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The Kuomintang or Nationalist Party of China (KMT; ????? Pinyin: Gœom’nd?ng,
literally the National People's Party), is the party is currently active in
the Republic of China on Taiwan. Together with the People First Party, it
forms what is popularly known as the pan-blue coalition, favoring Chinese
reunification, in opposition to the pan-green coalition, favoring Taiwan
independence, which consists of the ruling Democratic Progressive Party and
the Taiwan Solidarity Union. The KMT was the only legal party of the
Republic of China until 1991 and the ruling party until the ROC Presidential
Election 2000. Thus the ROC was once referred to synonymously with the KMT
and as the Nationalist government of China.
Founded in Guangdong Province on August 25, 1912 by Sung Chiao-jen and Dr.
Sun Yat-sen, the KMT stems from an anti-monarchy league, the Tongmenghui, as
a democratic and moderate socialist party.
It gained a majority in the first national assembly, but in 1913 Yuan
Shikai, who was President of the Republic of China as part of an agreement
to have the emperor abdicate, dissolved the body and ordered the Kuomintang
The party established a government at Guangzhou in 1918 and accepted aid
from the USSR. At the party congress in 1924 they adopted Sun's political
theory, which included the Three Principles of the People- nationalism,
democracy, and the livelihood of the people.
In 1926, following the death of Sun Yat-sen, the new Kuomintang leader
General Chiang Kai-shek launched the Northern Expedition against the
official government. Halting briefly in Shanghai in 1927 to purge the
Communists who had been allied with the KMT, the civil war began.
Kuomintang forces finally took Beijing in 1928 and received diplomatic
recognition in the same year. After several military campaigns, the
Communists were forced (1934-35) to withdraw from their bases in southern
and central China. The Kuomintang continued to attack the Communists,
ignoring the Japanese until Manchuria was invaded in 1937. Even after the
Japanese invasion at Mukden, the KMT continued to fight the Communists.
The Civil War and move to Taiwan
Full-scale civil war lasted from 1945 to 1949. Chiang Kai-shek ordered his
forces to the cities to defend industrialists and financiers, allowing the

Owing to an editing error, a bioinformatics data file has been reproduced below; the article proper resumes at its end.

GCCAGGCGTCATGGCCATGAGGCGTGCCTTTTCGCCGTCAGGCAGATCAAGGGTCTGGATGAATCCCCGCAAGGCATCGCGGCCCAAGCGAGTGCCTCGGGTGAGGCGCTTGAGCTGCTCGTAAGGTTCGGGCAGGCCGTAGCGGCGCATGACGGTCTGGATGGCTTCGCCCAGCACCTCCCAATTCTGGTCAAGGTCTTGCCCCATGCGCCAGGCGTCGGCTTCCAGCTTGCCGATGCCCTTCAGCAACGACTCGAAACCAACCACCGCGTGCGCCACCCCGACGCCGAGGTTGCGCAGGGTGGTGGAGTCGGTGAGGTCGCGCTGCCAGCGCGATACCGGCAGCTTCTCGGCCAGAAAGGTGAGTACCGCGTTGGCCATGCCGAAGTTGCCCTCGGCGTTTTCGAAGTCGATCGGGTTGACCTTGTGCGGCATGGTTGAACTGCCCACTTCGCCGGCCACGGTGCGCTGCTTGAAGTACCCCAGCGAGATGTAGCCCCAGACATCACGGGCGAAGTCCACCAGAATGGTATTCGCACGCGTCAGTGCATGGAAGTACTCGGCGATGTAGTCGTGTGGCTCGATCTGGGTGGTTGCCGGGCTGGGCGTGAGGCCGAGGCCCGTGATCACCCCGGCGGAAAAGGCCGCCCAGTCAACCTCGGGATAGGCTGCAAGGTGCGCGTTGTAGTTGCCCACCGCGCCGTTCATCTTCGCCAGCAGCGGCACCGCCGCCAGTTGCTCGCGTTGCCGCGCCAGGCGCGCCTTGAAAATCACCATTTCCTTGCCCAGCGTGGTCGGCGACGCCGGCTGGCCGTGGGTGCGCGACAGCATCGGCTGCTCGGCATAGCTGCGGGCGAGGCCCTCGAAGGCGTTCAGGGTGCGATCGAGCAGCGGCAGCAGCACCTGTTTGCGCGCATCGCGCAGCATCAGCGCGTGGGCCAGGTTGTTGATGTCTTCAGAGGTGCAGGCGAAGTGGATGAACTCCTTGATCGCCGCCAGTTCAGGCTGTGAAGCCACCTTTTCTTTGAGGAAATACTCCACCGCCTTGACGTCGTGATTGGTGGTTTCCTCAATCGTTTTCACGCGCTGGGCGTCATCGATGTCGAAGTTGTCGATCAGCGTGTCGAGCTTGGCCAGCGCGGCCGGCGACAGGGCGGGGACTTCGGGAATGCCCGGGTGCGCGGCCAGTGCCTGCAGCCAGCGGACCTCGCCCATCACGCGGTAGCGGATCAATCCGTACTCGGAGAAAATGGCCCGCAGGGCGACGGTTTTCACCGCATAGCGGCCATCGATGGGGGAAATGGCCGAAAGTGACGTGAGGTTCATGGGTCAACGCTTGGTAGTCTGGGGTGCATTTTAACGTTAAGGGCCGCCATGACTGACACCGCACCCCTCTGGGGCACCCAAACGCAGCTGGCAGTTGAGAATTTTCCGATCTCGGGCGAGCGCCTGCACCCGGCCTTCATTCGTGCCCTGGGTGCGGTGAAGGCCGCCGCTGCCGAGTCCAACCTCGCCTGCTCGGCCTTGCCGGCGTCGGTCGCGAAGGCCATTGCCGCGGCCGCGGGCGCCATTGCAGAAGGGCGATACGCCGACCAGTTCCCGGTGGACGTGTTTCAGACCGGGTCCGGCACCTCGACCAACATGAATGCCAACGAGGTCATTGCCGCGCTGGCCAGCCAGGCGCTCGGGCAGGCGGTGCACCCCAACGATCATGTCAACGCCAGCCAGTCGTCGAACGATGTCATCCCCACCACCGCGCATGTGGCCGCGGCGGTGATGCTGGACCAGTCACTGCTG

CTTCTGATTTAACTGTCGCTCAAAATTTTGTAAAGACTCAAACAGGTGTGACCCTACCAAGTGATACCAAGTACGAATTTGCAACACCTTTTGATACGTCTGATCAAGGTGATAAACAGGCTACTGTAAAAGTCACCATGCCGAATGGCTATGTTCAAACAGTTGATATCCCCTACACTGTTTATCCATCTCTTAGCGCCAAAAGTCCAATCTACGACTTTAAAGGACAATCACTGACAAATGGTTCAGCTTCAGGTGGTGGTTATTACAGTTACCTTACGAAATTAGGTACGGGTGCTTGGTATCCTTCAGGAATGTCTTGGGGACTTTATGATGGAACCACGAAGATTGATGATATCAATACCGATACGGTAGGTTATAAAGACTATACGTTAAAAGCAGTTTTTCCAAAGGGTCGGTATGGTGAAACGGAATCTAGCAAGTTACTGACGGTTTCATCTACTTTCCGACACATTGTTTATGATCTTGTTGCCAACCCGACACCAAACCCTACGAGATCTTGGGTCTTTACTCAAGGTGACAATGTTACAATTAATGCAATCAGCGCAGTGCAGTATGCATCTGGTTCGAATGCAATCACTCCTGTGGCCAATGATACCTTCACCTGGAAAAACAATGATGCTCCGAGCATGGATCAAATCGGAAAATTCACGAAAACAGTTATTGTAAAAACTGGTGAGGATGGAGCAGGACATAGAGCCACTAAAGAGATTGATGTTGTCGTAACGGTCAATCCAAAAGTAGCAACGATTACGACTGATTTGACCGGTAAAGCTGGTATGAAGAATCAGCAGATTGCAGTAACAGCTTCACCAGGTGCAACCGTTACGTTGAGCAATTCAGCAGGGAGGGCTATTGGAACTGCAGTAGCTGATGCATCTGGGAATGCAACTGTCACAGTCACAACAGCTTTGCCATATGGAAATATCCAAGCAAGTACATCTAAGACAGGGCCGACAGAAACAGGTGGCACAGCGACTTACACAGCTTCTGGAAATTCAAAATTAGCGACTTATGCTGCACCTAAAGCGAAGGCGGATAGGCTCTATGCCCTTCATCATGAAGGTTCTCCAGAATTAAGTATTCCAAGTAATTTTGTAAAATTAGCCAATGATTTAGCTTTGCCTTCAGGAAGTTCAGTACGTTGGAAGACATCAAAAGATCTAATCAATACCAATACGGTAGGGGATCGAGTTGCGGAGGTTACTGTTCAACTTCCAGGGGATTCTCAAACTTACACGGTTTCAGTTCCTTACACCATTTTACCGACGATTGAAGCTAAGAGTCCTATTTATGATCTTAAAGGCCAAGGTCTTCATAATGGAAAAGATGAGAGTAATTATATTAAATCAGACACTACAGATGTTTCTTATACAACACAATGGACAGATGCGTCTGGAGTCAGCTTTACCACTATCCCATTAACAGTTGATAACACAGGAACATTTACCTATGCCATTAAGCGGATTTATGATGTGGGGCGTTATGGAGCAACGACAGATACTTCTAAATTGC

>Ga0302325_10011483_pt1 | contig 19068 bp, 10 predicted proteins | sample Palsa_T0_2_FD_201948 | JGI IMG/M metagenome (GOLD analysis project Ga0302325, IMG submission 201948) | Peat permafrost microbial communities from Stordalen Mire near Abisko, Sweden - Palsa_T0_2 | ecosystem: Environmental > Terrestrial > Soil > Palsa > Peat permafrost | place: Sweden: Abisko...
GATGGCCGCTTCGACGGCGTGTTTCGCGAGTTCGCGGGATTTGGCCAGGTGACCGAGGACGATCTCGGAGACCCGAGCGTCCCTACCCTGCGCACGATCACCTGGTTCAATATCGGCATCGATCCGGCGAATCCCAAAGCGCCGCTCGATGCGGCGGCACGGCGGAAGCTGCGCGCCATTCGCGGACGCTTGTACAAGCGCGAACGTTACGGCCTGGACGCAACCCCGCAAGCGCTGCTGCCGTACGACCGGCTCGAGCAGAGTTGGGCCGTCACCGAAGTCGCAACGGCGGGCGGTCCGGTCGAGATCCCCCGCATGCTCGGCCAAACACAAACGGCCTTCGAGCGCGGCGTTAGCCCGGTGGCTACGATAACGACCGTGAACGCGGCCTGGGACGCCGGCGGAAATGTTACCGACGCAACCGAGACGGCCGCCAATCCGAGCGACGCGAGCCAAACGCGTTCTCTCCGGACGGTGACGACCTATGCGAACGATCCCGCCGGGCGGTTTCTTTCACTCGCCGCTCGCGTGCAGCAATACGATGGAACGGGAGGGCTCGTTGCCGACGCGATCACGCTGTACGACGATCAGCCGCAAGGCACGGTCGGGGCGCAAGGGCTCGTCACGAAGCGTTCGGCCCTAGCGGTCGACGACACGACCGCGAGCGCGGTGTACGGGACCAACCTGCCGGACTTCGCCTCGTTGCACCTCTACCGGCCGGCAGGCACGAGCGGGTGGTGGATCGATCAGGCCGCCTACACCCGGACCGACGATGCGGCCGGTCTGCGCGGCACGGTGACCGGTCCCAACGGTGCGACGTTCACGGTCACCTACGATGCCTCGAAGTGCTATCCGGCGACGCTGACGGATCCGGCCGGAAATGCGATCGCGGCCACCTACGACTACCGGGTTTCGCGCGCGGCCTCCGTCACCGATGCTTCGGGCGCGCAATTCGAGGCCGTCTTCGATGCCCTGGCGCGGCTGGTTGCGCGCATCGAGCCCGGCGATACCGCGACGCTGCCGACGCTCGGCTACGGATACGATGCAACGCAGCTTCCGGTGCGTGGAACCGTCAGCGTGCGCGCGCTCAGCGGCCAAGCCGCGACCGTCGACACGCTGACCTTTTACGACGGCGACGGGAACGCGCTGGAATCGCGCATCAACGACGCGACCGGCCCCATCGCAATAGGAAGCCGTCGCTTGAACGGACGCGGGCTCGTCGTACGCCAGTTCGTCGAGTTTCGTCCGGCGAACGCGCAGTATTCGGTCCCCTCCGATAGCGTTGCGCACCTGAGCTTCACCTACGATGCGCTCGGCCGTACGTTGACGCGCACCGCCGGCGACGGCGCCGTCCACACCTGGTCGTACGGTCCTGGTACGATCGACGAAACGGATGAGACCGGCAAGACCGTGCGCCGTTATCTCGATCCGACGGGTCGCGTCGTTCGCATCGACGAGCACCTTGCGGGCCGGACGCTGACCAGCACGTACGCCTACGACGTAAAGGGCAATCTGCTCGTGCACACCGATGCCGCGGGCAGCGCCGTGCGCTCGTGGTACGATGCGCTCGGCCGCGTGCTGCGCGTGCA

Communists to move freely through the countryside. Much of the war from
1946-1949 was financed from Taiwan's sugar and rice reserves acquisitioned
by the KMT. By the end of 1949 the Communists controlled the mainland. The
Kuomintang fled to Taiwan. In 1950 Chiang took office in Taipei under
emergency rules which halted democratic processes until the mainland could
be recovered. The Republic of China retained China's seat in the United
Nations until 1971.
Responding to democracy in Taiwan
In the 1970s, the Kuomintang began to allow for "supplemental elections" on
Taiwan to fill the seats of the aging representatives. Although opposition
parties were not permitted, dang wai or representatives from outside the
party, were tolerated. In the 1980s, the Kuomintang focused on transforming
itself from a party of a single-party system to one of many in a multi-party
democracy, and for "Taiwanizing" itself. With the end of martial law in
1991, the Kuomintang found itself competing against the Democratic
Progressive Party in Taiwanese elections. The leader of the Kuomintang
during the 1990s was Lee Teng-Hui, who angered the People's Republic of
China and a significant number of voters on Taiwan with his advocacy of
localization, which many associated with Taiwan independence. In order to
maintain influence, the Kuomintang was involved in vote buying and black
gold, which decreased its support among the Taiwanese middle class.
The Kuomintang faced a split in 1994 which led to the formation of the New
Party. This party was effectively destroyed in the legislative elections of 2001.
A much more serious split in the party occurred as a result of the 2000
Presidential election in Taiwan. Upset at the official nomination of Lien
Chan as the party's Presidential nominee, supporters of James Soong left the
party to form the People First Party. In order to prevent defections to the
PFP, Lien moved the party away from Lee's policies of localization and
became more favorable toward Chinese reunification. This shift led to Lee's
expulsion from the party and the formation of the Taiwan Solidarity Union.
With the party's voters defecting to both the PFP and TSU, the KMT did
poorly in the December 2001 legislative elections and lost its position as
the largest party in the Legislative Yuan. More recently, the party did well
in the 2002 mayoral and council election with Ma Ying-jeou, its candidate
for Taipei mayor, winning by a landslide and its candidate for Kaohsuing
mayor narrowing losing but doing surprisingly well.
There has been a recent warming of relations between the pan-blue coalition
and the Communist Party of China, with prominent members of both the KMT and
PFP in active discussions with officials on the Mainland.
As the ruling party on Taiwan, the KMT amassed a vast business empire of
banks, investment companies, petrochemical firms, and television and radio
stations. Its wealth in the year 2000 was at an estimated US $6.5 billion,
making it the richest political party in the world.
On domestic policy, the party is conservative and is a member of the
International Democrat Union.
The Revolutionary Committee of the Guomindang is one of eight registered
minor political parties (in addition to the Communist Party of China) in
Mainland China (the PRC). It was founded in 1948 by leftists who broke off
of the main Kuomintang during the Chinese Civil War. It was once headed by
Song Qingling. The party claims to be the true heir of Sun Yat-sen's legacy.